However, new products could act as a catalyst for Taiwan Semiconductor Manufacturing’s business in 2012, namely the 28 nanometer (nm) graphics processing unit (GPU). (A nanometer is one billionth of a meter.) As companies migrate to 28nm chips, semiconductor makers such as Taiwan Semiconductor Manufacturing stand to benefit from this transition.
Programmable logic device maker Xilinx (XLNX) has already said it will switch foundries to Taiwan Semiconductor Manufacturing when Xilinx migrates to 28nm chips. The company previously worked with Taiwan Semiconductor Manufacturing’s rival foundry United Microelectronics Corp (UMC).
Taiwan Semiconductor Manufacturing is also entering the GPU market more dynamically. Advanced Micro Devices started doing business with Taiwan Semiconductor Manufacturing last year, and the two firms are planning to expand their cooperation.
As companies ramp up their use of 28nm chips, Taiwan Semiconductor Manufacturing should see new orders from Japanese integrated device manufacturers (IDM) such as Fujitsu (FJTSY) and Toshiba Corp (Japan: 6502), as Japanese IDMs have apparently decided to outsource the manufacturing of 28nm chips.
Taiwan Semiconductor Manufacturing has reportedly allocated $6 billion toward meeting demand for 28nm chips. This spending isn’t a problem for a company with $4 billion in cash on hand and strong cash flows.
Demand for application processors (AP) for smartphones and tablets should also increase next year. The market has already dissected and forecast sales numbers for Apple’s (AAPL) popular iPad and iPhone.
This means that the real game will be played in non-Apple tablets, and Taiwan Semiconductor Manufacturing produces chips for all non-Apple tablets that use APs. The faster these tablets ramp up in size, the more APs will contribute to Taiwan Semiconductor Manufacturing’s business next year.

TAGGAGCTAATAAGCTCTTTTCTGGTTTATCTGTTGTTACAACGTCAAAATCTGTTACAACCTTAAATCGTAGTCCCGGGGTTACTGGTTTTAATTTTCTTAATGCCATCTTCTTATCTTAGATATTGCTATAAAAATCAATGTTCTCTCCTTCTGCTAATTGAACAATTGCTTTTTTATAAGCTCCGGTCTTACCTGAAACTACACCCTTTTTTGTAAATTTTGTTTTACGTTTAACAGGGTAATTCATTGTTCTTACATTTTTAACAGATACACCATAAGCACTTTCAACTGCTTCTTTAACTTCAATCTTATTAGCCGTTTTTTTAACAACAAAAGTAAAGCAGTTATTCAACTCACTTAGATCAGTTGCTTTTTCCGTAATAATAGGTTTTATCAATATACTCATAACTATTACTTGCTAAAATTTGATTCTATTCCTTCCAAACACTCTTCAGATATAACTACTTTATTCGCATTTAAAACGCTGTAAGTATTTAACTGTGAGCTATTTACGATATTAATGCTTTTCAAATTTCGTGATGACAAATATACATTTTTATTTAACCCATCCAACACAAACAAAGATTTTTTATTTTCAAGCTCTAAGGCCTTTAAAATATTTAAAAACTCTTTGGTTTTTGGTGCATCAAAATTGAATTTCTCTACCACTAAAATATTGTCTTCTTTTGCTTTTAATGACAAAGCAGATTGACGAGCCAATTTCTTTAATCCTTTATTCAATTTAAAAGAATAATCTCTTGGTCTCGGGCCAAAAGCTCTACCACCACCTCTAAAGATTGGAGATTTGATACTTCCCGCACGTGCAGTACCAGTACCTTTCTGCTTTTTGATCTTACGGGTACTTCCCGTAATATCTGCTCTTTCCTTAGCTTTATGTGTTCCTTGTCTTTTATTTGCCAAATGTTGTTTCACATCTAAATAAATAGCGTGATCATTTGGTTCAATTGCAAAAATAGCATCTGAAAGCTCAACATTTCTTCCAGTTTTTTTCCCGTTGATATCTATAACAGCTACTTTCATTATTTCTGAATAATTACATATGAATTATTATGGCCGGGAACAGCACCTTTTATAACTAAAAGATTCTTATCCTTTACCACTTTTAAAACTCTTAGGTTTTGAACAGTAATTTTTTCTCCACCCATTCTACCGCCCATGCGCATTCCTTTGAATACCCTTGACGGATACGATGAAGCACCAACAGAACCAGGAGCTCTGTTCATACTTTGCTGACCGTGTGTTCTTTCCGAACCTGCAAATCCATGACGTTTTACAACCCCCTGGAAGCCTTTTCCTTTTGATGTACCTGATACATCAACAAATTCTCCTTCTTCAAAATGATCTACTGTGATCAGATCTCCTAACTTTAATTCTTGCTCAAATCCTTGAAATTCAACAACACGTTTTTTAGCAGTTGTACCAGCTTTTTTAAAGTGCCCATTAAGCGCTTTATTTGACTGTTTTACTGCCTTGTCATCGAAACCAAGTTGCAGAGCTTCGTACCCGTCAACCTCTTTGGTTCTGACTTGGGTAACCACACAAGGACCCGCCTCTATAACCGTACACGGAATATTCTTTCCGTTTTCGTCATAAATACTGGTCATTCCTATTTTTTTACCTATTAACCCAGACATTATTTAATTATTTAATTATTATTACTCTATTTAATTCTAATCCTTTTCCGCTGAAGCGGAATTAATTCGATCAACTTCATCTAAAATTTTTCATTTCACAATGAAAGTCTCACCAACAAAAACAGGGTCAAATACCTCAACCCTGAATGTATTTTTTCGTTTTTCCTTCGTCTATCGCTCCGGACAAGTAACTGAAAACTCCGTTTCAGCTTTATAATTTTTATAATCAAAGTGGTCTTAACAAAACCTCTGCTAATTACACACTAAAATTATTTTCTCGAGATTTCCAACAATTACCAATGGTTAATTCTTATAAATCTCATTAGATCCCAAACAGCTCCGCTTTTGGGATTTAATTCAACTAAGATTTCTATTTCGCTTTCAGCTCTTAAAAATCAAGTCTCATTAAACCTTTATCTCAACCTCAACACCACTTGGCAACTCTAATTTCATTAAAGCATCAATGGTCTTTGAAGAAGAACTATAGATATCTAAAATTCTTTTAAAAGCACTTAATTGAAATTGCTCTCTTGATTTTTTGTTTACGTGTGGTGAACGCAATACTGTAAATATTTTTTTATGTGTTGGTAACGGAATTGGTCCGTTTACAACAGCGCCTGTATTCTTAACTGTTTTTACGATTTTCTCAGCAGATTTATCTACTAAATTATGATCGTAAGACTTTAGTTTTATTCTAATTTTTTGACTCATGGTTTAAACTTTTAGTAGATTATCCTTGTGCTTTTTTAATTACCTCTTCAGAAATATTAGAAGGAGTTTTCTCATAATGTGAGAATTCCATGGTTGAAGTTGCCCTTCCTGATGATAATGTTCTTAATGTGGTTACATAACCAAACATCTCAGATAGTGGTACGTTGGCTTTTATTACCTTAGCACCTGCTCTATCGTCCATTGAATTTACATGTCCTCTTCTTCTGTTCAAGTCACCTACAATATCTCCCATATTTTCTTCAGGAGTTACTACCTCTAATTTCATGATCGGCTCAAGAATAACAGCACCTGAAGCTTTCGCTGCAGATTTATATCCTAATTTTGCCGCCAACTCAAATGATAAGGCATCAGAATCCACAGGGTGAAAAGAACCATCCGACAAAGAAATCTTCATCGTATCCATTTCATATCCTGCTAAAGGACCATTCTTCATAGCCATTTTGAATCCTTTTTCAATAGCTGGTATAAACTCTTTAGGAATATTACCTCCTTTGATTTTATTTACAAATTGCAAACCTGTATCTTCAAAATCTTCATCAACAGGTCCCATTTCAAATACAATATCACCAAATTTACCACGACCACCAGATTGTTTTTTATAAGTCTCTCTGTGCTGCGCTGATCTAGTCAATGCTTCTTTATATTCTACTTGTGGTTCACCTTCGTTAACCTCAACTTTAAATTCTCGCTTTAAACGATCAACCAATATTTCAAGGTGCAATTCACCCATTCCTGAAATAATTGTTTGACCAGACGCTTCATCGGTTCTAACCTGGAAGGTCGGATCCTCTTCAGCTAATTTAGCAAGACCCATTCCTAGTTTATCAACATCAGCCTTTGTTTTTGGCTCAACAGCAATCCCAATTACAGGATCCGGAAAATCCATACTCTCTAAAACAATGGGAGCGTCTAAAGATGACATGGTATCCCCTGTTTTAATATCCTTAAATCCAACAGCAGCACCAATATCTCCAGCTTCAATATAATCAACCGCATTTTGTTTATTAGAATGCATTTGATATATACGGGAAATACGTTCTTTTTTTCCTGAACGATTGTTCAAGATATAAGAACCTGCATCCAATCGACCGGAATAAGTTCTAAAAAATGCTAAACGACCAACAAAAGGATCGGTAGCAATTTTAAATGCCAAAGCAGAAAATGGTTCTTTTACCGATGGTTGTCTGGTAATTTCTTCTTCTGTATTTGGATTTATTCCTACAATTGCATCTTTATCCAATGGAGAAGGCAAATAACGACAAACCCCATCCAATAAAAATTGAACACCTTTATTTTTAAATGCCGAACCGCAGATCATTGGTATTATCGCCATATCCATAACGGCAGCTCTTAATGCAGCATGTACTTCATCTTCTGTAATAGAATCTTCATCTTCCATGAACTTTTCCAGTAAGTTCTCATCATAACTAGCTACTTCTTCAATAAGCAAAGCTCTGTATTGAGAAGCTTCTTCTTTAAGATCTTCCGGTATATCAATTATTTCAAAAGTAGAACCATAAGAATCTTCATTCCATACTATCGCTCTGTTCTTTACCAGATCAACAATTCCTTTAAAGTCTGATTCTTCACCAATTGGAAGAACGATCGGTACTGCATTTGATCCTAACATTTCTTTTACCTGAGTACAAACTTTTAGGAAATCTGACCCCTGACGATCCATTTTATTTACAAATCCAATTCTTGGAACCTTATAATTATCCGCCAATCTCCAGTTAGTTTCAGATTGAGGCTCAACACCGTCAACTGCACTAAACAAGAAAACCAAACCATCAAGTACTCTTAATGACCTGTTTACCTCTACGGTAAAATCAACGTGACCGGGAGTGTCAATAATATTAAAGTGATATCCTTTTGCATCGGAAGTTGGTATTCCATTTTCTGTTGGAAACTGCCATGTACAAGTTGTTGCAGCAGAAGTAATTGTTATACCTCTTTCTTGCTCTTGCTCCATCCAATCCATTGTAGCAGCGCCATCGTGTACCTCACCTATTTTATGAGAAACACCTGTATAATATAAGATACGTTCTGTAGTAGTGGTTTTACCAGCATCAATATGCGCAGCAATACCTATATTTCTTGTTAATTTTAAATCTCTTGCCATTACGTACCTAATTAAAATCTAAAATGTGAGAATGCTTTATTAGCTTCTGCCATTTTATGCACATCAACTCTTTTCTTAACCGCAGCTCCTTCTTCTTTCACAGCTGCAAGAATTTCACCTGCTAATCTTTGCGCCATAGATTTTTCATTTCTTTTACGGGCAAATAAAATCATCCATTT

Amazon.com’s (AMZN) entry into the tablet space with its new Kindle Fire and the introduction of Microsoft’s (MSFT) Windows 8 operating system should also play a role in boosting Taiwan Semiconductor Manufacturing’s AP business.
The main risks to Taiwan Semiconductor Manufacturing’s business at this point are exogenous, namely that a US recession that will lead to worse-than-expected demand and higher levels of competition.
In regards to valuation, Taiwan Semiconductor Manufacturing’s stock neither trades at its cheapest level nor at its highs. At a little more than three times book value, the shares now trade below the long-term average of 3.7 times price-to-book, with a solid return on equity of 30%. Furthermore, the company has no debt and the stock offers a sustainable dividend yield of 4.2%.
In the universe of technology stocks, Taiwan Semiconductor Manufacturing is a relatively defensive investment—the stock outperforms on the downside and underperforms on the upside. We believe that as the competition intensifies, the company’s size and ability to adapt to new technologies and absorb more orders than its competitors will change this tendency.
Taiwan Semiconductor Manufacturing remains a buy up to $15. [The stock opened Tuesday at $12.48—Editor.]